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Topics - ka1iic

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31
General Radio Discussion / Some very “peculiar signals”
« on: July 18, 2017, 1352 UTC »
Some very “peculiar signals” have been noticed coming from a star just 11 light-years away, scientists in Puerto Rico said.

The mystery has gripped the internet as speculation mounts about the potential for a discovery of alien life on the red dwarf star known as Ross 128—despite the best attempts of astronomers to put such rumors to rest.

“In case you are wondering, the recurrent aliens hypothesis is at the bottom of many other better explanations,” said a blog post by Abel Mendez, director of the Planetary Habitability Laboratory at the University of Puerto Rico at Arecibo.

Something unusual first came to light in April and May, when the team was studying a series of small and relatively cool red dwarf stars, some of which are known to have planets circling them.

Ross 128 is not known to have planets, but “we realized that there were some very peculiar signals in the 10-minute dynamic spectrum that we obtained from Ross 128.”

The signals were observed May 13 at 0053 GMT, and “consisted of broadband quasi-periodic non-polarized pulses with very strong dispersion-like features,” he wrote.

“We believe that the signals are not local radio frequency interferences (RFI) since they are unique to Ross 128 and observations of other stars immediately before and after did not show anything similar.”

There are three main possibilities to explain the bursts.

They could be emissions similar to solar flares.

They could be emissions from another object in the field of view of Ross 128.

Or they might be a burst from a high orbit satellite, Mendez wrote.

Since the signals are likely too dim to be picked up by other radio telescopes in the world, Mendez said that scientists at the Arecibo Observatory joined with astronomers from SETI (Search for ExtraTerrestrial Life) would use the Alien Telescope Array and the Green Bank Telescope to observe the star for a second time late Sunday.

The results of these observations should be posted by the end of the week, he said.

“I have a Pina Colada ready to celebrate if the signals result to be astronomical in nature,” Mendez said.

http://principia-scientific.org/peculiar-radio-signals-emerge-from-nearby-star/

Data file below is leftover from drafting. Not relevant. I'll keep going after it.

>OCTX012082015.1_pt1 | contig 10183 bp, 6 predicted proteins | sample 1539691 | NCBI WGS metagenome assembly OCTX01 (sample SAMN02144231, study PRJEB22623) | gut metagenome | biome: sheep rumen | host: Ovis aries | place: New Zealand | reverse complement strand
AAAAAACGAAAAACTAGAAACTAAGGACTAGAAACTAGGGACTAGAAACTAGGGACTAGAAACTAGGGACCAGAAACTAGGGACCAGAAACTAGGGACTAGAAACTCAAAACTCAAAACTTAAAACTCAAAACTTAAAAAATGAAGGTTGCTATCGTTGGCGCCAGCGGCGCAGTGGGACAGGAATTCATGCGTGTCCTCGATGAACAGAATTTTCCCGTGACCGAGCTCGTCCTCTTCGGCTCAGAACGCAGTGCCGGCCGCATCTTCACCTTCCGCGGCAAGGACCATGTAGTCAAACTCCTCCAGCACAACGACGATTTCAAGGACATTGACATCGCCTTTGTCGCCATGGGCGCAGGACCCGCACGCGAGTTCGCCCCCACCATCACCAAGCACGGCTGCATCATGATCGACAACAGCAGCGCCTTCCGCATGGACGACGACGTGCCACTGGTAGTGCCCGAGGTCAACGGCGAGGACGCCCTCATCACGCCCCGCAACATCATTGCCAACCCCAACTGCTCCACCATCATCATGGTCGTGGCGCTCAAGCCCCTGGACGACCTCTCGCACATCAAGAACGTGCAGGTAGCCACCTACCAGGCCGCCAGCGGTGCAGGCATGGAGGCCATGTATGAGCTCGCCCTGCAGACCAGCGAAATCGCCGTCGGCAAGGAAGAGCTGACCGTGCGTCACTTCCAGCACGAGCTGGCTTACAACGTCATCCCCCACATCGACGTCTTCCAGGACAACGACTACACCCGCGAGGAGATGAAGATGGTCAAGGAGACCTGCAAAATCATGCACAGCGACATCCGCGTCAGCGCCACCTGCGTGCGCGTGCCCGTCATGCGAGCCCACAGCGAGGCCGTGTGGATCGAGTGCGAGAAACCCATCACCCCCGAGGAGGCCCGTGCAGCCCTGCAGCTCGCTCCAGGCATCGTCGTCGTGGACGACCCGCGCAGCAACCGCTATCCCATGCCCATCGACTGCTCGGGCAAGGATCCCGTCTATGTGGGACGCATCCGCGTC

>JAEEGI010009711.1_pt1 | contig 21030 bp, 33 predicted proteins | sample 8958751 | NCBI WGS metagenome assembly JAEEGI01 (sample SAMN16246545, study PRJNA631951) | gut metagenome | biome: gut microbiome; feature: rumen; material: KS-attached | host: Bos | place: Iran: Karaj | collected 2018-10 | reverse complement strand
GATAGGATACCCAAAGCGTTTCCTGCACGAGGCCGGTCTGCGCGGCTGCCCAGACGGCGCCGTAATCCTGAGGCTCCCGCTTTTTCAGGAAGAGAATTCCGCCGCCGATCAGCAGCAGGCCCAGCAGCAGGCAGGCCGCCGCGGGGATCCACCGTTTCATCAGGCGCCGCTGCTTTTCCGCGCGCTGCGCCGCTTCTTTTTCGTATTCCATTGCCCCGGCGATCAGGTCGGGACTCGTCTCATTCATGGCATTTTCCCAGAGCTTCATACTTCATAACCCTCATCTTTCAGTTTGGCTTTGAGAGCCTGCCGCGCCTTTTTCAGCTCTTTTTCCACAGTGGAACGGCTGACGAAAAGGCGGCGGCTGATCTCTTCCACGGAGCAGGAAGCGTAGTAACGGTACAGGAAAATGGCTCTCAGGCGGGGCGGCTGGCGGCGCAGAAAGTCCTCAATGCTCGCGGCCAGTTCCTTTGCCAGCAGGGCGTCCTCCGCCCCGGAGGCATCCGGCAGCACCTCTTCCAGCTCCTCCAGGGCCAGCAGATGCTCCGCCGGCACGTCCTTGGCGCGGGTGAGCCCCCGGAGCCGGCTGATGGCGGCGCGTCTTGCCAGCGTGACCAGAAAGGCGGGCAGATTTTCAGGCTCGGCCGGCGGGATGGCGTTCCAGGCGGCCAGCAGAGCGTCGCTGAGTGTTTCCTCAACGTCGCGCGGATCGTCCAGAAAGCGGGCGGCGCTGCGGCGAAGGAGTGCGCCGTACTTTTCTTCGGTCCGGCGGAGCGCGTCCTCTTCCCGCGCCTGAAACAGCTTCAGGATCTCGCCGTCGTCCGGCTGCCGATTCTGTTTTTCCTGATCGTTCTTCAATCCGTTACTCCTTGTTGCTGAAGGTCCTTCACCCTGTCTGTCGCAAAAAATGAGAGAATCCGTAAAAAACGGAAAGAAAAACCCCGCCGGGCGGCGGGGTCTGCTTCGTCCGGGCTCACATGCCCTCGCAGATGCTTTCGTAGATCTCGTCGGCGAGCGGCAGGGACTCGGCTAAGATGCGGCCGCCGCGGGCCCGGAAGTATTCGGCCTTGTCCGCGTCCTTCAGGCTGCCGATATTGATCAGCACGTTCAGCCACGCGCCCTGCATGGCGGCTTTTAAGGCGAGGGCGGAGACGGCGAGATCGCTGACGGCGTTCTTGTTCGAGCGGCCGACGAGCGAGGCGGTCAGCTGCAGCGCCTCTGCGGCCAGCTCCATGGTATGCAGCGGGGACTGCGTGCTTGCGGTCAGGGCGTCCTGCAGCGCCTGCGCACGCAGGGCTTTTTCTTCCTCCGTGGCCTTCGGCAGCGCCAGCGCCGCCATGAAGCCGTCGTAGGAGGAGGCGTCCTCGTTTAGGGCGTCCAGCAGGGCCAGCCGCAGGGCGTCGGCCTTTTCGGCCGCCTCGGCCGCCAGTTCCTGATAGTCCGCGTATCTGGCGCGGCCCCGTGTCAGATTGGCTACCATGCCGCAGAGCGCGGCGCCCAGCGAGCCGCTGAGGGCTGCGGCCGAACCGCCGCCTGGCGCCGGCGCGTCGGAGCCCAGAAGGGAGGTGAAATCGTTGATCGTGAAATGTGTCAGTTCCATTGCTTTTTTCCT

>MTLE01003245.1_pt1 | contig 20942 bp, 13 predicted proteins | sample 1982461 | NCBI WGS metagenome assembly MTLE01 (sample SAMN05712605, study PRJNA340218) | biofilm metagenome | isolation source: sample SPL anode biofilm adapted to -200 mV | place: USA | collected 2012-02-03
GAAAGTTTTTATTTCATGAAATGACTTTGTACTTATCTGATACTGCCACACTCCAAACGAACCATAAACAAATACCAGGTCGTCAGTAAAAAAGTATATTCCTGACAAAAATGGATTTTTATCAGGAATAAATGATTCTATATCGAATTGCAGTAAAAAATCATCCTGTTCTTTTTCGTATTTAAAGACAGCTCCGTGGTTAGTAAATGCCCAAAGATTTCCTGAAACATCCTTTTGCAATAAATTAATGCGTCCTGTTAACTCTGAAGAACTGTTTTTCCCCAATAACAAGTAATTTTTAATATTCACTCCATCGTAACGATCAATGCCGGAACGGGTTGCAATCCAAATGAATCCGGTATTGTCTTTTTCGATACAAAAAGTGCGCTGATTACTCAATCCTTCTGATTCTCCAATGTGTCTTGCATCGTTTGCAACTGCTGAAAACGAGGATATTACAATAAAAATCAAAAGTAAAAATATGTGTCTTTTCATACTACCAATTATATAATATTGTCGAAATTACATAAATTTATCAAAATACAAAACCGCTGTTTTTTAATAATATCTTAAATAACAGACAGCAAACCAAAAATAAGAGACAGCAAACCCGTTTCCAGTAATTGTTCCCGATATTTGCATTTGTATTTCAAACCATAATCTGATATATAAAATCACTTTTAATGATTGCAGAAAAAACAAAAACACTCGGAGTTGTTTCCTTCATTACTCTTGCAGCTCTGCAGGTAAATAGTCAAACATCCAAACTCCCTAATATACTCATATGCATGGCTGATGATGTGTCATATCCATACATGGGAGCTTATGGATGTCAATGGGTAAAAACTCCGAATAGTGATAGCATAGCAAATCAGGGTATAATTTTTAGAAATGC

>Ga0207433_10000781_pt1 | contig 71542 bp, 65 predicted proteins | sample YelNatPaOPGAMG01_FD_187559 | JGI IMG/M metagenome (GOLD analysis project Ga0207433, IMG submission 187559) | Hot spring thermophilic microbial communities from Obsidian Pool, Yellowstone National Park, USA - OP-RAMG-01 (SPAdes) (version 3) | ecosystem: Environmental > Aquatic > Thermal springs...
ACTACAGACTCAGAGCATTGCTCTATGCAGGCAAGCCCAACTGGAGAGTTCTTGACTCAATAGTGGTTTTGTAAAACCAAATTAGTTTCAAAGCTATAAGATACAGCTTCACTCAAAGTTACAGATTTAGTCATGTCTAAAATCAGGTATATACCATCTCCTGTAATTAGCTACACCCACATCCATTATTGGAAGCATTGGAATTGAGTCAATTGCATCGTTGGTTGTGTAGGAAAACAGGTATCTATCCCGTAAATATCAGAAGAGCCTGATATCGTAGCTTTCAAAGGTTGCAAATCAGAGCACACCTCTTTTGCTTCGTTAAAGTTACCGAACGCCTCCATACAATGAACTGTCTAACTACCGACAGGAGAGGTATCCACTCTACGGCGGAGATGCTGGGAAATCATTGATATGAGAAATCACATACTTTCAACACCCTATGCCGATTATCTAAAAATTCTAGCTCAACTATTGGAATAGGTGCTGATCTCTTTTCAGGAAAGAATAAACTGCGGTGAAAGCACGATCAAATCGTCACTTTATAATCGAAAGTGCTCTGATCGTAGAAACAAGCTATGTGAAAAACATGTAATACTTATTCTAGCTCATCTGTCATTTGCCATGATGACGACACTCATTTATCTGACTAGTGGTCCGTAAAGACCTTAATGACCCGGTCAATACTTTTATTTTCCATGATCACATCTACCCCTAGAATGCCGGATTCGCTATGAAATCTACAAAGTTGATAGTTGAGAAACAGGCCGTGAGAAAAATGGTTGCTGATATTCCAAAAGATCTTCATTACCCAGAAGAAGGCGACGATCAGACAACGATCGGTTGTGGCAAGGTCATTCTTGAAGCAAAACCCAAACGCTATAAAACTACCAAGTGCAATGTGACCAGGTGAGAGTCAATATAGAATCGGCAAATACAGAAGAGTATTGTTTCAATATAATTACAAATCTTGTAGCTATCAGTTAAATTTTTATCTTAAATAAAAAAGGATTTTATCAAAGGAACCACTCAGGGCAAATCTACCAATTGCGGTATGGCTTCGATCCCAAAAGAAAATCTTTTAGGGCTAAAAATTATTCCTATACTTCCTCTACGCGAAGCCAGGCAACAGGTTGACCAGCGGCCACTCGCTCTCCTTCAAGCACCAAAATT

32
Serious question (yeah I know I seldom am are serious); does anyone on here know if an IRF610 is a good replacement for an IRF510 ? for RF and/or AF purposes or should I just bite the bullet and google for the spec sheets?  (hate doing that... sigh)

Thanks folks... :-)

33
Just started... follow my lead folks...  I'm not here :-)
6935 AM 1912utc  NOW!!!

34
Glenn A. Baxter
1942 - 2017

BELGRADE - Glenn Albert Baxter, 75, died May 5, 2017, at Maine General Medical Center, Augusta, after a strong, courageous battle with lymphoma cancer.

Glenn was born the son of Frank and Marion ("Sunny") Watson Baxter and grew up in Scarsdale, N.Y., having spent summers in Maine from the age of 9. He became a full-time Maine resident in 1977 and met Bonnie Richardson in April, 1979. They married one year later in April of 1980 and lived in Belgrade on Great Pond, that Glenn often referred to as his "paradise."

He loved being on the water and was an expert at navigating his way around the waters of Great Pond in his two old wooden boats that he and Bonnie and their friends enjoyed for many years.

As a student at Northwestern University for two years, Glenn was a member of the football team and religiously followed their games each season cheering them on from afar! He later attended and graduated from the University of Rhode Island as an Industrial Engineer and proudly acquired his Registered Professional Engineering license (RPE) for Illinois and Maine.
-------------------------------------------------------------------------------------------------------------------------------------------

For more go to;

http://obituaries.centralmaine.com/obituaries/mainetoday-centralmaine/obituary.aspx?page=lifestory&pid=185382929






35
HF Mystery Signals / 6814khz 0220 utc 02/17/2017 40khz wide. OTHR ?
« on: February 17, 2017, 0301 UTC »
On 6814khz 0220 utc 02/17/2017  40khz wide.

Well I thought this could be OTHR but it appears to be 40 Khz wide and it tends to move frequency of a few KHZ upward.  The sound file is here:

http://www111.zippyshare.com/v/lJ4tz58u/file.html

And of course the picture file is attached. Any ideas from where this signal comes from or what it is?

tnx vgw

36
Radio Veritas  Asia  1530 utc 02/16/2017 Tagalog/Filipino 15620 khz

Good signal with little fading

Kinda funny because there was a male speaker and once in awhile he broke into the (non) language of Taglish which is really the normal street language of the Filipino people. :-)

Now if these folks would slow down with their speaking I might get what they are saying.  It's a good think that I have a Lady that can translate this and other languages :-)


37
http://www.nbcnews.com/mach/space/why-these-scientists-fear-contact-space-aliens-n717271


Why These Scientists Fear Contact With Space Aliens
by REBECCA BOYLE
 Image: An illustration of aliens.
An illustration of aliens. Science Picture Co. / Getty Images